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March 07 2012


Can Geeks Defeat Lies? Thoughts on a Fresh New Approach to Dealing With Online Errors, Misrepresentations, and Quackery

This afternoon, I’ll be at MIT for this conference, sponsored by the Berkman Center for Internet and Society at Harvard and the MIT Center for Civic Media and entitled “Truthiness in Digital Media: A symposium that seeks to address propaganda and misinformation in the new media ecosystem.” Yesterday was the scholarly and intellectual part of the conference, where a variety of presenters (including yours truly) discussed the problem of online misinformation on topics ranging from climate change to healthcare—and learned about some whizzbang potential solutions that some tech folks have already come up with. And now today is the “hack day” where, as MIT’s Ethan Zuckerman put it, the programmers and designers will try to think of ways to “tackle tractable problems with small experiments.”

In his talk yesterday, Zuckerman quoted a helpful—if frankly, somewhat jarring—analogy for thinking about political and scientific misinformation. It’s one that has been used before in this context: You can think of the dissemination of misinformation as someone akin to someone being shot. Once the bullet has been fired and the victim hit, you can try to run to the rescue and stanch the bleeding—by correcting the “facts,” usually several days later. But, psychology tells us that that approach has limited use—and to continue the analogy, it might be a lot better to try to secure a flak jacket for future victims.

Or, better still, stop people from shooting. (I’m paraphrasing Zuckerman here; I did not take exact notes.)

From an MIT engineer’s perspective, Zuckerman noted, the key question is: Where is the “tractable problem” in this, uh, shootout, and what kind of “small experiments” might help us to address it? Do we reach the victim sooner? Is a flak jacket feasible? And so on.

The experimenters have already begun attacking this design problem: I was fascinated yesterday by a number of canny widgets and technologies that folks have come up with to try to defeat all manner of truthiness.

read more

July 15 2011


Talisman Energy Shelves "Friendly Fracosaurus" Coloring Book After Colbert Smackdown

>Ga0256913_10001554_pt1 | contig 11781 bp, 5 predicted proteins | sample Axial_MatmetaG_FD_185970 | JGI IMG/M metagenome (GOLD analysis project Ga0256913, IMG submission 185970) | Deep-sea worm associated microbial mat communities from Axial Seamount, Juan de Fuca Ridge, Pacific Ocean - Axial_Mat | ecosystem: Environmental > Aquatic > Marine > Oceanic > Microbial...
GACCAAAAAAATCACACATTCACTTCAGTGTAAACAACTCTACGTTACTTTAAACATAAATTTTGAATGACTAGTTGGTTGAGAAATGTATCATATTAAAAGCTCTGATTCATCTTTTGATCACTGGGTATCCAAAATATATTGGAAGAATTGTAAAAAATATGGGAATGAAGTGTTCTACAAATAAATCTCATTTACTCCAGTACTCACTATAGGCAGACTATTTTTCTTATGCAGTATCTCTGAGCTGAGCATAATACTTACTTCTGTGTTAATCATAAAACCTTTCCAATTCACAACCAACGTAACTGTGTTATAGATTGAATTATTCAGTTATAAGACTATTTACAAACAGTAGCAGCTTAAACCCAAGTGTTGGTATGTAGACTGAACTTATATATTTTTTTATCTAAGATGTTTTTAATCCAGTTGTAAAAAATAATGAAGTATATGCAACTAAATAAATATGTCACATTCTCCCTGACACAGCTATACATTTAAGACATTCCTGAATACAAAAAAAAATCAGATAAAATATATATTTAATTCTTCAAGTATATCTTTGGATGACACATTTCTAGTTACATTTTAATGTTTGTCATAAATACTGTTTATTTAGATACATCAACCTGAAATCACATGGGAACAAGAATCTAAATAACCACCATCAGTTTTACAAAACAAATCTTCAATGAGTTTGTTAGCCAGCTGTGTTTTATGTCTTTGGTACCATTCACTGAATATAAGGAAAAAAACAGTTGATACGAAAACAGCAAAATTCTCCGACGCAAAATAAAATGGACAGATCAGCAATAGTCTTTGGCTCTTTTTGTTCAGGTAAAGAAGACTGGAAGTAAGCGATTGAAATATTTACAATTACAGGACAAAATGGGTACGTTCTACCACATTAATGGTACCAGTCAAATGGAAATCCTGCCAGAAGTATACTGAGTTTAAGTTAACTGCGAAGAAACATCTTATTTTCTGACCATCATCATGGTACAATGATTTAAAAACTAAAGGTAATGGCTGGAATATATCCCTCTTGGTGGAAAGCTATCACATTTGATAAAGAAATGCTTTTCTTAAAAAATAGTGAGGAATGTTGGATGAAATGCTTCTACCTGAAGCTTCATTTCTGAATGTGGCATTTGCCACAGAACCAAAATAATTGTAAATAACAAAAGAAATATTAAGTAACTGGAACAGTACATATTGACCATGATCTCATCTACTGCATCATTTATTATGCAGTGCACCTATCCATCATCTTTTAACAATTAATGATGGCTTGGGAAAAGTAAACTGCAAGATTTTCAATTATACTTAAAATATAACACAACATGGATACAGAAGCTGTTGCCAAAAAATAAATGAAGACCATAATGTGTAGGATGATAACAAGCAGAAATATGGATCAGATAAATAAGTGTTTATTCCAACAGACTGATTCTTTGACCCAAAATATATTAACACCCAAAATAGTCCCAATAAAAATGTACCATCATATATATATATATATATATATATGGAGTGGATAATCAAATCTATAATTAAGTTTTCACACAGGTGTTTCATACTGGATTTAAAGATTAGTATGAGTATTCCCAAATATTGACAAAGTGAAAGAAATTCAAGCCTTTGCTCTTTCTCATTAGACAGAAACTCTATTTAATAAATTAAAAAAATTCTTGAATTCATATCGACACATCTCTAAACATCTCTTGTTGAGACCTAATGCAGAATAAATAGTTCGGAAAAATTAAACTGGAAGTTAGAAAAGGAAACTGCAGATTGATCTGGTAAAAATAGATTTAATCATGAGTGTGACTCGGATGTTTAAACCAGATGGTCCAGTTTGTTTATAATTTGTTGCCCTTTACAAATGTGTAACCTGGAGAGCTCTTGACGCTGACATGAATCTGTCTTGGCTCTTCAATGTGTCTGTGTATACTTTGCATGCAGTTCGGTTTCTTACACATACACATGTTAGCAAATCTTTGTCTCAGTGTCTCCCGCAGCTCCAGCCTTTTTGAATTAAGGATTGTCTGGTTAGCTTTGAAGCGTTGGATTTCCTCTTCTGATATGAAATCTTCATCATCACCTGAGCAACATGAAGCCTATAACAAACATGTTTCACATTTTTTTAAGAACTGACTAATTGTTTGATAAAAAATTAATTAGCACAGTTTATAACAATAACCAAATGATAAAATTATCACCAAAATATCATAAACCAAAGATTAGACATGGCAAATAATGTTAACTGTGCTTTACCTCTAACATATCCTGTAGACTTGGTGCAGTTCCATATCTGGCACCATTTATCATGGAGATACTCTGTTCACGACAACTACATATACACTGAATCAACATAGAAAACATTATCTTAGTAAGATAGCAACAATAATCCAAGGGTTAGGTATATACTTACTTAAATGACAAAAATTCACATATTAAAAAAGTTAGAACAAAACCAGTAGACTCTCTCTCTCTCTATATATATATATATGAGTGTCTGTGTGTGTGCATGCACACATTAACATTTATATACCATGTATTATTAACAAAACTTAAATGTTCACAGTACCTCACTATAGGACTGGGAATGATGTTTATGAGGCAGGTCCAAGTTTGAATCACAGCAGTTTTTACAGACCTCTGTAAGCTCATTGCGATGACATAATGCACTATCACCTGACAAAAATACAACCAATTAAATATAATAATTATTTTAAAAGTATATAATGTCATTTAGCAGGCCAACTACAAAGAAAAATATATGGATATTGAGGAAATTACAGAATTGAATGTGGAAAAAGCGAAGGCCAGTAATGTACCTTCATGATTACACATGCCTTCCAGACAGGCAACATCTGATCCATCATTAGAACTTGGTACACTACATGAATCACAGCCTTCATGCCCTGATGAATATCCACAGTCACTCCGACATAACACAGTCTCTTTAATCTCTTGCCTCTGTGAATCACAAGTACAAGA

Talisman Terry, the Friendly Fracosaurus, has been officially suspended from his duties as an unconventional gas mascot. The cartoon dinosaur was used to narrate Talisman Energy’s company coloring book which described the dangerous process of unconventional gas extraction as safe, clean and patriotic.

Talisman Energy decided to shelve the promotional material after numerous reports criticized the company for engaging in child-directed propaganda. The coloring book, called “Talisman Terry’s Energy Adventures,” portrays gas drilling processes in simplistic and euphoric terms, giving the impression that these controversial drilling techniques, which are connected to numerous instances of air pollution and water contamination, are environmentally beneficial. The 24-page book features images of drilling sites with smiling wildlife and overarching rainbows.

Talisman Energy has been cited for numerous environmental violations and has one of the worst drilling records in Pennsylvania, a fact the children’s book made no mention of.

The controversial book became national news after it was reported by Stephen Colbert on Monday. “The Colbert Report” created its own Fracosaurus parody, showing Terry depressed and killing himself in a methane explosion after lighting a cigarette in the shower. Similar incidents have occurred across the States when methane contamination of domestic water supplies creates a highly explosive build up in confined spaces, like bathrooms.

Soon after the spoof, Talisman Energy announced on Fox News that they had stopped distributing the material. Company spokesperson Natalie Cox tried to downplay the tide of criticism by saying that “there’s two sides to every story.” The company is “not going to continue to dispute the intent of a children’s coloring book,” she said, adding, “we’re going to take our company’s focus to where it should be.”